Dear District and League Officials:
Passage of Senate Bill 534, known as the Protecting Young Victims from Sexual Abuse and Safe Sport Authorization Act of 2017, has made it a federal crime to “mind your own business,” in matters of child abuse or neglect.
All youth sports volunteers operating in the United States, including Little League volunteers, are obligated to notify authorities of any first-hand accounts of abuse or neglect of a minor. This information has been updated and reflected in Little League’s Child Protection Program.
In summary, the new law requires that suspected child abuse must be reported within 24 hours to local law enforcement. If an individual suspects a case of abuse within their league, they should report it to the appropriate child services organization and/or law enforcement as well as their League President and District Administrator. The Little League Guidelines on Reporting Child Abuse are included in the program’s Child Protection program.
The following points should also be highlighted to all Little League volunteers:
- Federal legislation sets minimum standards to define child abuse and neglect: “(1) Any recent act or failure to act on the part of a parent or caretaker which results in death, serious physical or emotional harm, sexual abuse or exploitation; or (2) an act or failure to act which presents an imminent risk of serious harm.” The Federal Child Abuse Prevention and Treatment Act (CAPTA) (42 U.S.C.A. § 5106g). However, the definition of child abuse and neglect varies by state and we strongly suggest your league consult with an attorney to determine what laws govern your reporting obligations.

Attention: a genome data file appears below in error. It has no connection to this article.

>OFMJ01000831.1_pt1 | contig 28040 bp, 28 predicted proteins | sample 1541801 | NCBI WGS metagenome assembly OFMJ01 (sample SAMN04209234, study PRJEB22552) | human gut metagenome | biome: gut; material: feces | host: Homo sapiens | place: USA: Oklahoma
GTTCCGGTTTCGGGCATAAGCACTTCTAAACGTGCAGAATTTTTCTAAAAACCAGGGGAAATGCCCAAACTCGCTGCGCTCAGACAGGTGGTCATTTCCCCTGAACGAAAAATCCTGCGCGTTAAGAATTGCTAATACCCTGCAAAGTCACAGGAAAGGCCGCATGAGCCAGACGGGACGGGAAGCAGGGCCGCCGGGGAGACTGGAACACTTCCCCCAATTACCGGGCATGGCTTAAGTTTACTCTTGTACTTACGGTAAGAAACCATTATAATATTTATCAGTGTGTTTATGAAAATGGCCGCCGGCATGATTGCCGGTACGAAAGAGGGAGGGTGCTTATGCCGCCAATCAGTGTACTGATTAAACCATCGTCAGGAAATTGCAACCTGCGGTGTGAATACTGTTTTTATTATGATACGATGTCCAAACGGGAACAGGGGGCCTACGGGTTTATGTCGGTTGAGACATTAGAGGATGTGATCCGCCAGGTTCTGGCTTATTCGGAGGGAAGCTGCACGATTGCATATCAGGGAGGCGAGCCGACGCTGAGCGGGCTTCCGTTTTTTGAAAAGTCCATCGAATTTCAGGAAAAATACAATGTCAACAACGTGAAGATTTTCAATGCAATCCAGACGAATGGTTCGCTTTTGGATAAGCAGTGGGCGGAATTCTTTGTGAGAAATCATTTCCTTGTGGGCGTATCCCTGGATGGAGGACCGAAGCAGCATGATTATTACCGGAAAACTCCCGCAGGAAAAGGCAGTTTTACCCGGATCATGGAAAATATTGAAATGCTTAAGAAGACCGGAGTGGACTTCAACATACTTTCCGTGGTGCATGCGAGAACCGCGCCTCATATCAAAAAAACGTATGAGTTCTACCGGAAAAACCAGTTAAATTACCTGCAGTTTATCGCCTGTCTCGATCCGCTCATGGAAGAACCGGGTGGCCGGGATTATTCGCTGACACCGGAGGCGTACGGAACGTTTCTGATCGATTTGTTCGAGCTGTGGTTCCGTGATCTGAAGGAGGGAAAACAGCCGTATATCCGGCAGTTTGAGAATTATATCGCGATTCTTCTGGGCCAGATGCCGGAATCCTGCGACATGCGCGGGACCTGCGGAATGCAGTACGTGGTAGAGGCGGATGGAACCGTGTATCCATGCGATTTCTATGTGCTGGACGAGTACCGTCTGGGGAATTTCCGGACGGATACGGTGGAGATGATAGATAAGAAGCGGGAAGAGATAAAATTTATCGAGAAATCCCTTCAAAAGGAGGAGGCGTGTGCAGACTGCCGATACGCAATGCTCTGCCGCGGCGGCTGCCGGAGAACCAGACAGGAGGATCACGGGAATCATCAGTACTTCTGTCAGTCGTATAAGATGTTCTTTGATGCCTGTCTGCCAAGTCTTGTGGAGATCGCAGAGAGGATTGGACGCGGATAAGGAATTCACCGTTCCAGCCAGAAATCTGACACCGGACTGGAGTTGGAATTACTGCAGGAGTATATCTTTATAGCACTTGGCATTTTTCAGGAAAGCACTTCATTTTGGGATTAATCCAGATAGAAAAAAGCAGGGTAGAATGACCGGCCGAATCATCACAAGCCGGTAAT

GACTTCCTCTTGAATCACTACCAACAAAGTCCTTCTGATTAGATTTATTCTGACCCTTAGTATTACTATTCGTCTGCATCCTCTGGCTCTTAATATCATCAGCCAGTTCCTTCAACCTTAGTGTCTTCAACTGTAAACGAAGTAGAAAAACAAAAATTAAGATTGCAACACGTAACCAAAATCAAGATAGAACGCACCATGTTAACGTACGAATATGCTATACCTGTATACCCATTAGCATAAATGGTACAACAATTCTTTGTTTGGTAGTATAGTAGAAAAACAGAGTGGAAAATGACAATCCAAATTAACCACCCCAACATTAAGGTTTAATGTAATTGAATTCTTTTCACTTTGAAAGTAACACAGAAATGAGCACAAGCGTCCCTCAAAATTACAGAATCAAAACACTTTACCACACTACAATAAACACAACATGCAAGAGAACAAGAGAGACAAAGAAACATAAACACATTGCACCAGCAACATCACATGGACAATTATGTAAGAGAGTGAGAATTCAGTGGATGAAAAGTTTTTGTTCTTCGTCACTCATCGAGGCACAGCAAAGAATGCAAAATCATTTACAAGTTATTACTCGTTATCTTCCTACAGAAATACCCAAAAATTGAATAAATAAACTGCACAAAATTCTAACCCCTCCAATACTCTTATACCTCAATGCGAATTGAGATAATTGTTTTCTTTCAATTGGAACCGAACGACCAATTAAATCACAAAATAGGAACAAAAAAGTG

- Who is required to report suspected abuse? Any adult individual involved in their league. Coaches, managers, board members, concessions workers, field and maintenance workers, umpires, scorekeepers, team-moms, etc.
- Any individual who fails to report suspected child abuse may be subject to criminal penalties.
- Reporters are immune from liability even when a good faith report of abuse turns out to be unsubstantiated. Little League policy prohibits any kind of retaliation when a good faith report of child abuse is made.
- There are training materials provided on the LL website about recognizing signs of abuse and child abuse reporting.
- Additional Resources:
• Read more on ChildWelfare.gov about mandatory reporting, with a summary of state reporting laws
• State (toll-free) child abuse reporting numbers
• Search the definitions of child maltreatment by state
• For crisis assistance, counseling, and referral services:
• Childhelp is a national organization that provides crisis assistance and other counseling and referral services. The Childhelp National Child Abuse Hotline is staffed 24 hours a day, 7 days a week, with professional crisis counselors. All calls are anonymous. Contact them at (800) 4-A-CHILD (1-800-422-4453), or visit ChildHelp.org.
- Child Protection Program information available on LittleLeague.org:
• Little League Child Protection Program| PDF Download
• Little League Player Safety
• Guidelines to Reporting Abuse
• State Specific Information on Child Abuse
• State Background Check Laws
• SafeSport Parents’ Training Resources
Thank you for your time and attention.
Little League International